SUPERINTENDENT OLSON SAYS SCHOOL CALENDAR INCLUDING GRADUATION REMAIN UNCHANGED CURRENTLY

Gov. Tim Walz today issued an executive order extending the school closure and distance learning through the end of the school year.  Crookston Public Schools Superintendent Jeremy Olson said that was expected, and the district will move forward with planning for distance learning the rest of the school year. “It was pretty much expected,” said Olson.  “We’ve been looking at this possibility for a few weeks.  I think I communicated with my staff a couple of weeks ago that we needed to be ready and prepared for distance learning for the remainder of the school year. I haven’t met a single person that didn’t see that coming.  I appreciate the governor coming out and giving us time to plan.  Originally, we had plans in place through May 4.  He had established May 1 and May 4 for planning, and we’re going to maintain and utilize those to plan for the rest of the year.  Getting the knowledge in advance like this has been very helpful for helping us navigate our next steps as a district.”

Olson said that the academic calendar for the school district would remain the same as initially drafted, with the last day of classes on May 27.  “Our academic calendar will remain exactly the same as it was presented,” said Olson.  “So, looking at the calendar, the days scheduled for classes will have online classes.  If there is a day that’s not originally scheduled for classes, we won’t be having classes on those days either.  The only difference is May 1, and May 4 are planning days, so there won’t be any distance education.  We will have child care for critical sector workers and food service on May 1 and May 4.”

According to Olson, the district currently intends to move forward with graduation on May 22 as the culminating event for seniors, although it is still unclear how graduation will look. “There are lots of ideas about graduation,” said Olson.  “Everything we’re talking about at this point is about where the guidance is currently.  We don’t know where that guidance will be on May 22. We are fairly committed, I’d say 99 percent committed, to having graduation on May 22. What that graduation looks like, is going to be dependent on the regulations and recommendations at that time.  There are a lot of ideas out there – do you do something in a large venue so you can socially distance.  We think that graduation is such an important capstone activity that if at all possible, we want to have physical graduation, but again, we want to do that in a safe manner.  So, we’re looking at what does that look like.  I’ve heard ideas of drive-through graduation, using a larger venue, and limiting the number of people with spacing people out grouped by families or so forth.  There are a lot of ideas out there.  We don’t have that nailed down.  We are fairly committed to having May 22 be our graduation day, so we don’t interrupt that for our seniors.  There have been so many interruptions for our seniors we’d like to keep something consistent.  But whatever we do, we’re going to do so based on the recommendations from the health department.”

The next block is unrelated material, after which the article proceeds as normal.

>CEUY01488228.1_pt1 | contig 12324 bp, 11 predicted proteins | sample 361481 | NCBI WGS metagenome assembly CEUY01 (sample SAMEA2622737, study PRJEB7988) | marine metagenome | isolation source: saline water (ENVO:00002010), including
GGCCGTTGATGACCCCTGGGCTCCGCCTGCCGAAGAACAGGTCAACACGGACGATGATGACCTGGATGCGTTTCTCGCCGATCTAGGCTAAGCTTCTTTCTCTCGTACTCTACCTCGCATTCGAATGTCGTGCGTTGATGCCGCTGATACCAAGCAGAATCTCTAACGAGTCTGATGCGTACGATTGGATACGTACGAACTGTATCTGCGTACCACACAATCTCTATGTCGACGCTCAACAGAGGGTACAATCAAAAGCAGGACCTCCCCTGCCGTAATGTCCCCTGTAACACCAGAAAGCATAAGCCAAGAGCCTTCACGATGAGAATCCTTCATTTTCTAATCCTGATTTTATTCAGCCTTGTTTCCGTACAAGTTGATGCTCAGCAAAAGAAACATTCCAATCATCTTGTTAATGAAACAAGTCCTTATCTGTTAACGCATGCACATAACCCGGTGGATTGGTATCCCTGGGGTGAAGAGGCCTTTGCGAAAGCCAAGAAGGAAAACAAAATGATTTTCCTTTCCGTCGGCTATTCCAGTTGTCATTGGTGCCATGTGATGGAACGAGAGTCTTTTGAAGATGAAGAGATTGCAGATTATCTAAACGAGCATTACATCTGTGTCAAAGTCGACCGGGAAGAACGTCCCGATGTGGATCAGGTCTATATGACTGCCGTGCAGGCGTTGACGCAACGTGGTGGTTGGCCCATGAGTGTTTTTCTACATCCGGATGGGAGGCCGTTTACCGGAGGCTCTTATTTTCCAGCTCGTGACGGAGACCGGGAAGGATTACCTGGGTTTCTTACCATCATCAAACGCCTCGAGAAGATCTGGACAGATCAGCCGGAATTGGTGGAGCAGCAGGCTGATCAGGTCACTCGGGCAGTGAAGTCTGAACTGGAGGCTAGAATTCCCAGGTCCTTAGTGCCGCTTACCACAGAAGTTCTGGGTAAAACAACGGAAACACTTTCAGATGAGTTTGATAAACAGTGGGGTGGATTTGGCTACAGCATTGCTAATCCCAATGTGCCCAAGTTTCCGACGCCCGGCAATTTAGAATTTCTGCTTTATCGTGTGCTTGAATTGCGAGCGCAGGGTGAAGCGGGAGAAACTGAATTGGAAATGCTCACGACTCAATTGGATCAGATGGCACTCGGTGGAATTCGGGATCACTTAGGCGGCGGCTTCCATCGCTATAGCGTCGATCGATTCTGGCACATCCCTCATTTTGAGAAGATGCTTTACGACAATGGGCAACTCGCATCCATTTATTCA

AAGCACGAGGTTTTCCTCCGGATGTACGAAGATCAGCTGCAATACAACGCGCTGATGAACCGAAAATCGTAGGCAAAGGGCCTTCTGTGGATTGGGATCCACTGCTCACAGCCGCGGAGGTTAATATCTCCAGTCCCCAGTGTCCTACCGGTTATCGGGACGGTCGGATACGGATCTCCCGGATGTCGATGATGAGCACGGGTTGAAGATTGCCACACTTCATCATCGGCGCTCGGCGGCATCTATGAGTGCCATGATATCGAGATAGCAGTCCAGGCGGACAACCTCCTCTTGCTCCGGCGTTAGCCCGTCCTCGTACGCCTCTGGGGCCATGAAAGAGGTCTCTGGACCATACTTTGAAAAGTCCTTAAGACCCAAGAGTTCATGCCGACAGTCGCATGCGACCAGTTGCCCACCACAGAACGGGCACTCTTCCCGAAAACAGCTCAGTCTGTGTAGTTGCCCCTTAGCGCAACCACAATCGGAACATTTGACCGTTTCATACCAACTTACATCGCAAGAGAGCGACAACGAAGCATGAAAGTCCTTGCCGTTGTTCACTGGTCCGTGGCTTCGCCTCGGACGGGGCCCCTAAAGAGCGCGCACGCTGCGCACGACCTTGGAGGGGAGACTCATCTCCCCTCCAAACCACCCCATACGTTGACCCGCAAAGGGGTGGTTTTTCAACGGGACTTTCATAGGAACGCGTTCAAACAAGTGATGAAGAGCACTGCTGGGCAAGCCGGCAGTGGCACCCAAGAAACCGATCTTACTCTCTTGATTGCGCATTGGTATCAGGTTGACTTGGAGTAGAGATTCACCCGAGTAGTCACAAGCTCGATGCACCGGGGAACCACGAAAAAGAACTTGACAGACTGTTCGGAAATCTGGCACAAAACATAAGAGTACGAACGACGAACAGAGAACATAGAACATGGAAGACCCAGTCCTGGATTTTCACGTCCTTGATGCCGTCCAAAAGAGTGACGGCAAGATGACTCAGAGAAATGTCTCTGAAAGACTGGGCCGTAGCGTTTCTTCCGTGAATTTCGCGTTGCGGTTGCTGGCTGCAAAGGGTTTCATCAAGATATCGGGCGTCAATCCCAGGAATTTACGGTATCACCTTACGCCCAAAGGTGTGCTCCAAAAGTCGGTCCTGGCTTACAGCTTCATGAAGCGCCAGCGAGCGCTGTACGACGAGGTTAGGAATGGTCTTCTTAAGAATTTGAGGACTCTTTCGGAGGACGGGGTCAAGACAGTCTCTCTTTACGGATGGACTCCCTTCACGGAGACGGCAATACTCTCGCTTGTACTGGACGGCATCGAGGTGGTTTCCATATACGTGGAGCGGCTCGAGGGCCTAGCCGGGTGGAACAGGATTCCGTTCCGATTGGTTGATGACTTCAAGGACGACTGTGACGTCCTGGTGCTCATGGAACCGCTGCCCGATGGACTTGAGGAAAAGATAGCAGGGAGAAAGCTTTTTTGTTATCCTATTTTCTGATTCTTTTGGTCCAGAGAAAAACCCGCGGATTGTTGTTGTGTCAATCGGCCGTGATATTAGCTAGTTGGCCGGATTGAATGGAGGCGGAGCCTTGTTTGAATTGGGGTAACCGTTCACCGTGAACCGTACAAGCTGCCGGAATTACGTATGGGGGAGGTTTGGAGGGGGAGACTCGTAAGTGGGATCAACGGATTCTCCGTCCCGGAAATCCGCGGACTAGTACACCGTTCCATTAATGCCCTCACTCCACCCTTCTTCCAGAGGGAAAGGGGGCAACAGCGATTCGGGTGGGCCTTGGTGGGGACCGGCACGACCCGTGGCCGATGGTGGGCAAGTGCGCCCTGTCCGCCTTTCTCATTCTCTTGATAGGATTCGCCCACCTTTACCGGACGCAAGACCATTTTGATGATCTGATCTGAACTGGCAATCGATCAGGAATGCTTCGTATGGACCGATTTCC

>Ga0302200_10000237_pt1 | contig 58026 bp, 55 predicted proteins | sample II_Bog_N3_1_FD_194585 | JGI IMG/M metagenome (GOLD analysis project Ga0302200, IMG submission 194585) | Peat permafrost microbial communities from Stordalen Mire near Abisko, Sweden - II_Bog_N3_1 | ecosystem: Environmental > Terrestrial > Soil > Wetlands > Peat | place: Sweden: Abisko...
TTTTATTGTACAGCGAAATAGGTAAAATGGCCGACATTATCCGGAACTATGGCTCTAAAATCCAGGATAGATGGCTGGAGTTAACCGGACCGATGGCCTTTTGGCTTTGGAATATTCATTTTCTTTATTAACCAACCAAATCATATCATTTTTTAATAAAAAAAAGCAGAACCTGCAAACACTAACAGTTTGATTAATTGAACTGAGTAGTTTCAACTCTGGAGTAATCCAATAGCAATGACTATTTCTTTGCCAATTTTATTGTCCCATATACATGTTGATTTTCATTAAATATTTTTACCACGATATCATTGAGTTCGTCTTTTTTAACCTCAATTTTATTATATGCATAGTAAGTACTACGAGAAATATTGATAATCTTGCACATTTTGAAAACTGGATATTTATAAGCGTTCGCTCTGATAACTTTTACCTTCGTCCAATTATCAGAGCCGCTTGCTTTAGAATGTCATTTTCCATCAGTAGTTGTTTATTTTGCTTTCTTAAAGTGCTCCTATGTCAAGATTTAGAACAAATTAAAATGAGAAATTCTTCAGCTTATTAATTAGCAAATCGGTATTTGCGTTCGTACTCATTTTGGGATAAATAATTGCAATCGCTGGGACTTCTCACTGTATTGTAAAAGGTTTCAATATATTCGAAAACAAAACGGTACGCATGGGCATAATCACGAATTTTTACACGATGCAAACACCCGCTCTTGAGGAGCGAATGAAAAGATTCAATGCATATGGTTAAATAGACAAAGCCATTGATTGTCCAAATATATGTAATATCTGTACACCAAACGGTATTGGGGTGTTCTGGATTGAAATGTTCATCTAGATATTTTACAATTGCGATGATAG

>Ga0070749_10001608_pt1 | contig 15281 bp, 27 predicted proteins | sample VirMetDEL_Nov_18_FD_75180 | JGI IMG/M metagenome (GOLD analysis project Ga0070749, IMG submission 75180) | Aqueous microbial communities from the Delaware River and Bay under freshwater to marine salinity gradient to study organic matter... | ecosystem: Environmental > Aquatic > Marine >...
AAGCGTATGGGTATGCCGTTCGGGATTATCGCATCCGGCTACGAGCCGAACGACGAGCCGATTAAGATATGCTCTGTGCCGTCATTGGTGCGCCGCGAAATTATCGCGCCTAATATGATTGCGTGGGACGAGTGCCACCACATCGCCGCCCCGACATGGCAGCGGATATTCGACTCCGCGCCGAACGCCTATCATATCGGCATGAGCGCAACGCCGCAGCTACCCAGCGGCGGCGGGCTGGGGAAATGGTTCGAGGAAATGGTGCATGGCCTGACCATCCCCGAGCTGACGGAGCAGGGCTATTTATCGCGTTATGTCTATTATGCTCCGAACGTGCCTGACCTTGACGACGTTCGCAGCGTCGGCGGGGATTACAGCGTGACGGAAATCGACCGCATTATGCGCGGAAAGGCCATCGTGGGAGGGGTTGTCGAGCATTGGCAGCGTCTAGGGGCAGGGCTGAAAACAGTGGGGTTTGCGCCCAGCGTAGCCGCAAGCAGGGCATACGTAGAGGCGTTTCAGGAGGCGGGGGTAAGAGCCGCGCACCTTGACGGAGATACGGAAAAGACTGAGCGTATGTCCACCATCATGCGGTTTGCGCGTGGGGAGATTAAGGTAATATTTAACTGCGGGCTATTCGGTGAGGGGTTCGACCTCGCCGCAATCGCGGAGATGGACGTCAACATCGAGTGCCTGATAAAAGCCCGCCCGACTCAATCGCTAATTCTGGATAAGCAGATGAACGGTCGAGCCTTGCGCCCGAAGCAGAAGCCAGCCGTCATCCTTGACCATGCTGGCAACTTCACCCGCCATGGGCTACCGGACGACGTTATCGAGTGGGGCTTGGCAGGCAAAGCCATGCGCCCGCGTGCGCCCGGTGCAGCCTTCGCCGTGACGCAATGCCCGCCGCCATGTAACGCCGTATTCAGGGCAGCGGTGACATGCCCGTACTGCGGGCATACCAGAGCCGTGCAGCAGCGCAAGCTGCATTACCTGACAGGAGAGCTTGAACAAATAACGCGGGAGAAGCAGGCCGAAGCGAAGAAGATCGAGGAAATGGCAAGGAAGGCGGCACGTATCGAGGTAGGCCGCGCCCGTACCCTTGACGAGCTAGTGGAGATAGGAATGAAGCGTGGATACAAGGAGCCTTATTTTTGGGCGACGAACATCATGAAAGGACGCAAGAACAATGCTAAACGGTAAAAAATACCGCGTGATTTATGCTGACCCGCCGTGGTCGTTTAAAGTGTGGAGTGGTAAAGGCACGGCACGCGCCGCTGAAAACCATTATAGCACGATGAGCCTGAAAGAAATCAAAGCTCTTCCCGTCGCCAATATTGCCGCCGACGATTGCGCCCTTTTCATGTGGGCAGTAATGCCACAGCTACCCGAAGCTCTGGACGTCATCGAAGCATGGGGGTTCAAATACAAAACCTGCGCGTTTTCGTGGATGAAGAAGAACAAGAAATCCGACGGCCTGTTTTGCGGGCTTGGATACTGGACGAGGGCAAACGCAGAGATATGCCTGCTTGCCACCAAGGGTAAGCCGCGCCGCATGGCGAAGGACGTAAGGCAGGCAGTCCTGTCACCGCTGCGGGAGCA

Olson also said summer programs would be evaluated on a month to month basis. However, currently, the district is leaning towards no programming, including no summer school, during June. “With this announcement, we still don’t know what summer looks like,” said Olson.  “We still have some summer school, community ed, some of the summer programs we normally have.  We’re going to go month to month, and at this point, I’m leaning towards not having any school activities or summer school during the month of June.  We’re leaning towards not doing this, but we’re going to give it some time to see what the recommendations for social distancing are to make sure we’re acting in the best interest of children.”

An announcement from the Minnesota State High School League (MSHSL) is expected Friday morning following a 9 a.m. board meeting.  The possibility of playing spring sports seasons during the summer months is reportedly still on the table, and MSHSL Executive Director Erich Martens has been on record saying he believes spring sports teams could play as late as July 1.